A conversation with Jack Nicholson meanders in the best way possible. References to philosopher Eric Hoffer and Benjamin Franklin somehow dovetail seamlessly with anecdotes about John Huston and Katherine Heigl. Such is the life and mind of a true American original.
In part one of our interview with Nicholson, the 70-year-old actor expounded on his admiration and support for Senator Hillary Clinton. Here, in the concluding section of our conversation, Nicholson talks about political aspirations for himself and his longtime friend Warren Beatty, what category he's frustrated with at the Oscars, and his personal connection to the tragic death of Heath Ledger.
MTV: We've been talking a lot about the political process, and I'm surprised to hear you as optimistic as you are.
Jack Nicholson: Absolutely. I believe in the whole process pretty firmly. Democracy is a new thing in civilization. This march of humanity towards freedom is an ongoing thing. My favorite guy never ran for office, Benjamin Franklin. And he was for staying for [part of] England! He came around late. You have to be ready to change your mind. We were wrong on global warming. We were wrong on dope. The only guy that ever agreed with me on [legalizing] dope was William F. Buckley. And that shocked me so deeply, I couldn't believe it. [He laughs.] I like to reduce things down. One of the things you can do to solve energy is solve traffic. We burn so much gasoline sitting at traffic lights! But this is so far removed from the presidency. Let's get away from demographics and a bit more towards a meritocracy.
MTV: Have you ever considered running for public office?
Nicholson: I like my job.
MTV: You've never considered it for a second?
Nicholson: If you're probing my fantasies, I always wanted to be the older friend of the president who would give them a different slant on the news of the day.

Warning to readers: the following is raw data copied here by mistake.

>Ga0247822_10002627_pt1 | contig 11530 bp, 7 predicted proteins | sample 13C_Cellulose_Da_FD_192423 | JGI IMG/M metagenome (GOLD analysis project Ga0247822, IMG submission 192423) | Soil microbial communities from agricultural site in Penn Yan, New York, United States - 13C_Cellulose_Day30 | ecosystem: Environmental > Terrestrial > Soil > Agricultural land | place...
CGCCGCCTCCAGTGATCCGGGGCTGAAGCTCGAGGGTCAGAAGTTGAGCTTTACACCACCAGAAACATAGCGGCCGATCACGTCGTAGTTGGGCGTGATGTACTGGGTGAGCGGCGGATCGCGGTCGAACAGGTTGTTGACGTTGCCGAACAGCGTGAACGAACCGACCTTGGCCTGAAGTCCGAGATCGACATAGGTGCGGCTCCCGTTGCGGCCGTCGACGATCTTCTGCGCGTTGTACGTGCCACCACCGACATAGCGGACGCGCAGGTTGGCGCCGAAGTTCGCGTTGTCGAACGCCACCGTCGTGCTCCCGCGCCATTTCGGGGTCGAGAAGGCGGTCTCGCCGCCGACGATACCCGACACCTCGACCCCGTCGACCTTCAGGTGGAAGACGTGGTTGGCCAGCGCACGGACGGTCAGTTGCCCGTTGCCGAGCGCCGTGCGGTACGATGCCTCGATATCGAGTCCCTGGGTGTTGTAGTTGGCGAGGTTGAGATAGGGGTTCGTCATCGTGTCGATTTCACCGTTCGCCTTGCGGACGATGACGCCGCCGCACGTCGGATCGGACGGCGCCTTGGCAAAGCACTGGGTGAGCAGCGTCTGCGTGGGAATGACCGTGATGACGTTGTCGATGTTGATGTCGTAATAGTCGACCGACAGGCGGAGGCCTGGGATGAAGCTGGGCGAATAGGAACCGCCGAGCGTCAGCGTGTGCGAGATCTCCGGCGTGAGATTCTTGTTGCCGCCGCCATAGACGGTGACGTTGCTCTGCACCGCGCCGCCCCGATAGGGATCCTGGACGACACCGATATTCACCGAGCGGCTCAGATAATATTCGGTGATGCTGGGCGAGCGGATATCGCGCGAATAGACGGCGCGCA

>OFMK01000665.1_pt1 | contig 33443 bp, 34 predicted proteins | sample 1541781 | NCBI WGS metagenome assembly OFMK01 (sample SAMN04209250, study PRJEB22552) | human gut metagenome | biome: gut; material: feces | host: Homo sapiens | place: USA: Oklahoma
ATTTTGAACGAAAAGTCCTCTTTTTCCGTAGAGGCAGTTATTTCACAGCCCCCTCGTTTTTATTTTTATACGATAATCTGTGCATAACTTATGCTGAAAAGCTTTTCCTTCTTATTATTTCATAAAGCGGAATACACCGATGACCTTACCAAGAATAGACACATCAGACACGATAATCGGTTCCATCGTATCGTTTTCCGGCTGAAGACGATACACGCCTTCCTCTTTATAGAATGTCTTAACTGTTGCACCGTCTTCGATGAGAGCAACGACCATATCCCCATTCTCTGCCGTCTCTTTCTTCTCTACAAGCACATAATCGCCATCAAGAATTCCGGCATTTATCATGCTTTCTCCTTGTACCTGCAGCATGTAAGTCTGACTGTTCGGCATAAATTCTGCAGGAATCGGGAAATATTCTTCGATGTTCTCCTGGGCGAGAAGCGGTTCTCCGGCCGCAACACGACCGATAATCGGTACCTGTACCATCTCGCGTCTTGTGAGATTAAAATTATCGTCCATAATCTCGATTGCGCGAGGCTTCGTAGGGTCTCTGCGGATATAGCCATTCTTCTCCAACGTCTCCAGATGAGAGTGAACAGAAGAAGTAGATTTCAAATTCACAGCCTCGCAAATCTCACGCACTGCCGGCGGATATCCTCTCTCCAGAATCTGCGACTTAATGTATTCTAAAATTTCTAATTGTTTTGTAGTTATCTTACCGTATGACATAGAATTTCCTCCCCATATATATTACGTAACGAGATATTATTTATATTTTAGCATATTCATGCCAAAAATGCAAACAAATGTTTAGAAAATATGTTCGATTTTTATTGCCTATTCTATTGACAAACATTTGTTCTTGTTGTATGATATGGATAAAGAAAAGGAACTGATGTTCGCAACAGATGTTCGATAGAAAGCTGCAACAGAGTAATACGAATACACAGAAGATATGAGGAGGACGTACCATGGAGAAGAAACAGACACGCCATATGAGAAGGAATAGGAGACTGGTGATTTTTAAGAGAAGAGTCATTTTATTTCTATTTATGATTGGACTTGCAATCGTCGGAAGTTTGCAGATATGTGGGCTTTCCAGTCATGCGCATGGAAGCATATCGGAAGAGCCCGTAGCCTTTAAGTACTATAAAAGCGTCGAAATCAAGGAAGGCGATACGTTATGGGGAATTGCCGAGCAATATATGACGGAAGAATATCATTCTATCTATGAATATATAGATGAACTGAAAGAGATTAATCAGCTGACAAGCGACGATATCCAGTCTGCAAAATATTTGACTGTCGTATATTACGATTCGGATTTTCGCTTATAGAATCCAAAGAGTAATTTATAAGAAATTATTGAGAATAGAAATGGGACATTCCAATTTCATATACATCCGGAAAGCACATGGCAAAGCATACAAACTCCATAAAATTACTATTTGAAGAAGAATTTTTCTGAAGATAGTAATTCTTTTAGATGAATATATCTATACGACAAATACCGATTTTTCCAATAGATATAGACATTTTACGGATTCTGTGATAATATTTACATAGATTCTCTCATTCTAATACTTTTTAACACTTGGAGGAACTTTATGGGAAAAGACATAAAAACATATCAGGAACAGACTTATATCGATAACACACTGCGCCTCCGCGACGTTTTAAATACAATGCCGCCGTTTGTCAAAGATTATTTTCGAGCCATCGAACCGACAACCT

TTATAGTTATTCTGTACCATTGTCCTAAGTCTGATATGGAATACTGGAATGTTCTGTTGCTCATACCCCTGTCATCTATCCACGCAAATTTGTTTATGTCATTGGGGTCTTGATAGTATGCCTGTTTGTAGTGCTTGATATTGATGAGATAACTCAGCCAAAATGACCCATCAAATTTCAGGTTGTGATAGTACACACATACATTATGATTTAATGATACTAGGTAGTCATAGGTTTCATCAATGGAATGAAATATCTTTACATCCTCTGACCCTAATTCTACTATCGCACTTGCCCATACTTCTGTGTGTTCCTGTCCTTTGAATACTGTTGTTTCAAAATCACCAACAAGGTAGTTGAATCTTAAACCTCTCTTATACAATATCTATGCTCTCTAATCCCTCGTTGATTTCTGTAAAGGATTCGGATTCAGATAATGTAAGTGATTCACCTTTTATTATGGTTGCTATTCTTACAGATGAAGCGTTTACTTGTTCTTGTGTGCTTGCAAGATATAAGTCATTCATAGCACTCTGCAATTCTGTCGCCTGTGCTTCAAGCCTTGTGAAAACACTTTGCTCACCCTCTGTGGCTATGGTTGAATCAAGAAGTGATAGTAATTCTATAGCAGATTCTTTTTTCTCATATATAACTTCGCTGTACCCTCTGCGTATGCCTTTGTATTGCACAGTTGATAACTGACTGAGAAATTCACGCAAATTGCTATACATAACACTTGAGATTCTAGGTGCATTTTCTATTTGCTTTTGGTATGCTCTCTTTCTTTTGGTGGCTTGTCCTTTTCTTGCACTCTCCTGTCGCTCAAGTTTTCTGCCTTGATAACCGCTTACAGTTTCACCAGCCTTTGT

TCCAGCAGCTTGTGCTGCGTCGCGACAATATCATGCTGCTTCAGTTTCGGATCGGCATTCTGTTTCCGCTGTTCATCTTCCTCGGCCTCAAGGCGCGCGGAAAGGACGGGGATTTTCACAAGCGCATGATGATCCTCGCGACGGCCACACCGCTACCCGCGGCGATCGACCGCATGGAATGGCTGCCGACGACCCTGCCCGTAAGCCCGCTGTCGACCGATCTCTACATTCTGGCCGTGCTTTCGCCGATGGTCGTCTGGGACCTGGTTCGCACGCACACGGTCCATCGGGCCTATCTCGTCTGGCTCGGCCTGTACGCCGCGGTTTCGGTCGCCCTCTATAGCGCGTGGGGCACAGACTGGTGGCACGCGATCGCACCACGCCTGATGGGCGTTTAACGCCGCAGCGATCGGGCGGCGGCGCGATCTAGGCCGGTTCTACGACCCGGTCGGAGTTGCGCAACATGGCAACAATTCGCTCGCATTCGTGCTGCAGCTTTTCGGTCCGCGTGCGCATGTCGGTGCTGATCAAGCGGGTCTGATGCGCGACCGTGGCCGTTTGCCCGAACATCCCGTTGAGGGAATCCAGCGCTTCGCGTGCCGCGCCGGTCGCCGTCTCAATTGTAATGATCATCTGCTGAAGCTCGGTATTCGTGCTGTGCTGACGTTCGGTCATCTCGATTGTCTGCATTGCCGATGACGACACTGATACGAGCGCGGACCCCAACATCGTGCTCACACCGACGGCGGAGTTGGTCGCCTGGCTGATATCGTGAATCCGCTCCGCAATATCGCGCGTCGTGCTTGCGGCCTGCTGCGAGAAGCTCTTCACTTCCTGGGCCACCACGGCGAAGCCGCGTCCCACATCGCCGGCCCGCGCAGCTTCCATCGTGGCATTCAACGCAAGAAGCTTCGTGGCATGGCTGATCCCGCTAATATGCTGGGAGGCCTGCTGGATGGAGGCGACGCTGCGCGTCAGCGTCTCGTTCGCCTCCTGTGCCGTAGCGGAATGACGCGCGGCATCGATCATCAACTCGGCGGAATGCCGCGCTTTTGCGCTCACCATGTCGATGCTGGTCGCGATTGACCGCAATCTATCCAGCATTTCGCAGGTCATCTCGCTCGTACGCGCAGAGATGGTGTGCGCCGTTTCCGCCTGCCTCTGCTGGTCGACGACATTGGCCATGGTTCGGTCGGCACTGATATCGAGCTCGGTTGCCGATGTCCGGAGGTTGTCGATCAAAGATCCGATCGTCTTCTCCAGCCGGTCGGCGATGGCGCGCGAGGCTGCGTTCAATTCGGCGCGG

MTV: Your good friend Warren Beatty seemed to seriously consider running for office in the past.
Nicholson: If he ever did, of course, I'd support him, but in private counsel I remind him we have the best job. Politics has been in Warren's blood from childhood on. He's much more socially connected with politicians than me. I wish they'd stop calling us "Hollywood nitwits." They can't get along without us. We've got our share of nitwits. I've been called a "woolly headed intellectual," neither of which is accurate. I only wish I was woolly headed.
MTV: Did you have a good time at the Oscars?
Nicholson: Yes, it's very relaxing when you're not nominated.
MTV: You're kind of the living, breathing embodiment of the Oscars at this point. Did its lackluster ratings sadden you in any way?
Nicholson: It doesn't sadden me. I like the spirit of the Oscars. I think what happened this year was the Oscars had an indigenous quality. The acting categories were tremendous. The pictures themselves were not necessarily pictures that the public connected with. I like the Oscars because it's not exactly the way I want it. [He laughs.] It's basically good for everybody. Every kind of actor is represented in there. I do think there are too many other awards shows. There are too many self-congratulations.